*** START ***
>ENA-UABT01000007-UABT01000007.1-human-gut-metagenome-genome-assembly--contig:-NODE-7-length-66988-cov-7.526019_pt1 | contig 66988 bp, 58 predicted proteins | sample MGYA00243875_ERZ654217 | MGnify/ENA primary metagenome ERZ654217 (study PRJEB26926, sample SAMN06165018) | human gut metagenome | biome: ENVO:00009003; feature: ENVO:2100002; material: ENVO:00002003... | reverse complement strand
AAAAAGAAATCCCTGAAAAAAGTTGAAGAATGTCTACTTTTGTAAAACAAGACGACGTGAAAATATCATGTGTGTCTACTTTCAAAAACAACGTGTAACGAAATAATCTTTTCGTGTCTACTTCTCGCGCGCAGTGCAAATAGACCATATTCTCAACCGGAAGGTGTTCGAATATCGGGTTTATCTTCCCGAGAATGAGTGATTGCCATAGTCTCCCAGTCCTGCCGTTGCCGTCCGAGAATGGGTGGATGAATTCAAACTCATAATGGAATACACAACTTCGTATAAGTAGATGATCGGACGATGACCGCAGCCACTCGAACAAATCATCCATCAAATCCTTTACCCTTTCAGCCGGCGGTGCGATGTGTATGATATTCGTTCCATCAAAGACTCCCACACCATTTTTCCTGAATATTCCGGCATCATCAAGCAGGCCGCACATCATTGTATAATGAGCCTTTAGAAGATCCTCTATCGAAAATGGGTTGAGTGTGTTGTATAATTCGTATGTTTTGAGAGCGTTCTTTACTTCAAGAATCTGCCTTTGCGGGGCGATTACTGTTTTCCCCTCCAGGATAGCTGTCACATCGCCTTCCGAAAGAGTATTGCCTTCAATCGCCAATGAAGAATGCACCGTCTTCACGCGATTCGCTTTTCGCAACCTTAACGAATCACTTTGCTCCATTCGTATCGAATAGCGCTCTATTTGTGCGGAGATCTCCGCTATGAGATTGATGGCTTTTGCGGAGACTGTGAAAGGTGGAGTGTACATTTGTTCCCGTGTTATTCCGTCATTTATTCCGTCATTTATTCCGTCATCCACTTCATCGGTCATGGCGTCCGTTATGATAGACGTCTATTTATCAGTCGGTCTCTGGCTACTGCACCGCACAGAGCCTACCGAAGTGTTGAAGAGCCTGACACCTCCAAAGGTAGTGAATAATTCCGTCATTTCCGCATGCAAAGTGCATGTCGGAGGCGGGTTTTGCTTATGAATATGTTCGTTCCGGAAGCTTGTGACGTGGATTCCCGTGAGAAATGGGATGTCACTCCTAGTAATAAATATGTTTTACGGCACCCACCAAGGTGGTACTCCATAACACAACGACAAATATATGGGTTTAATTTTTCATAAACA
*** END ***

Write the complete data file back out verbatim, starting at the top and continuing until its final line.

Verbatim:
>ENA-UABT01000007-UABT01000007.1-human-gut-metagenome-genome-assembly--contig:-NODE-7-length-66988-cov-7.526019_pt1 | contig 66988 bp, 58 predicted proteins | sample MGYA00243875_ERZ654217 | MGnify/ENA primary metagenome ERZ654217 (study PRJEB26926, sample SAMN06165018) | human gut metagenome | biome: ENVO:00009003; feature: ENVO:2100002; material: ENVO:00002003... | reverse complement strand
AAAAAGAAATCCCTGAAAAAAGTTGAAGAATGTCTACTTTTGTAAAACAAGACGACGTGAAAATATCATGTGTGTCTACTTTCAAAAACAACGTGTAACGAAATAATCTTTTCGTGTCTACTTCTCGCGCGCAGTGCAAATAGACCATATTCTCAACCGGAAGGTGTTCGAATATCGGGTTTATCTTCCCGAGAATGAGTGATTGCCATAGTCTCCCAGTCCTGCCGTTGCCGTCCGAGAATGGGTGGATGAATTCAAACTCATAATGGAATACACAACTTCGTATAAGTAGATGATCGGACGATGACCGCAGCCACTCGAACAAATCATCCATCAAATCCTTTACCCTTTCAGCCGGCGGTGCGATGTGTATGATATTCGTTCCATCAAAGACTCCCACACCATTTTTCCTGAATATTCCGGCATCATCAAGCAGGCCGCACATCATTGTATAATGAGCCTTTAGAAGATCCTCTATCGAAAATGGGTTGAGTGTGTTGTATAATTCGTATGTTTTGAGAGCGTTCTTTACTTCAAGAATCTGCCTTTGCGGGGCGATTACTGTTTTCCCCTCCAGGATAGCTGTCACATCGCCTTCCGAAAGAGTATTGCCTTCAATCGCCAATGAAGAATGCACCGTCTTCACGCGATTCGCTTTTCGCAACCTTAACGAATCACTTTGCTCCATTCGTATCGAATAGCGCTCTATTTGTGCGGAGATCTCCGCTATGAGATTGATGGCTTTTGCGGAGACTGTGAAAGGTGGAGTGTACATTTGTTCCCGTGTTATTCCGTCATTTATTCCGTCATTTATTCCGTCATCCACTTCATCGGTCATGGCGTCCGTTATGATAGACGTCTATTTATCAGTCGGTCTCTGGCTACTGCACCGCACAGAGCCTACCGAAGTGTTGAAGAGCCTGACACCTCCAAAGGTAGTGAATAATTCCGTCATTTCCGCATGCAAAGTGCATGTCGGAGGCGGGTTTTGCTTATGAATATGTTCGTTCCGGAAGCTTGTGACGTGGATTCCCGTGAGAAATGGGATGTCACTCCTAGTAATAAATATGTTTTACGGCACCCACCAAGGTGGTACTCCATAACACAACGACAAATATATGGGTTTAATTTTTCATAAACA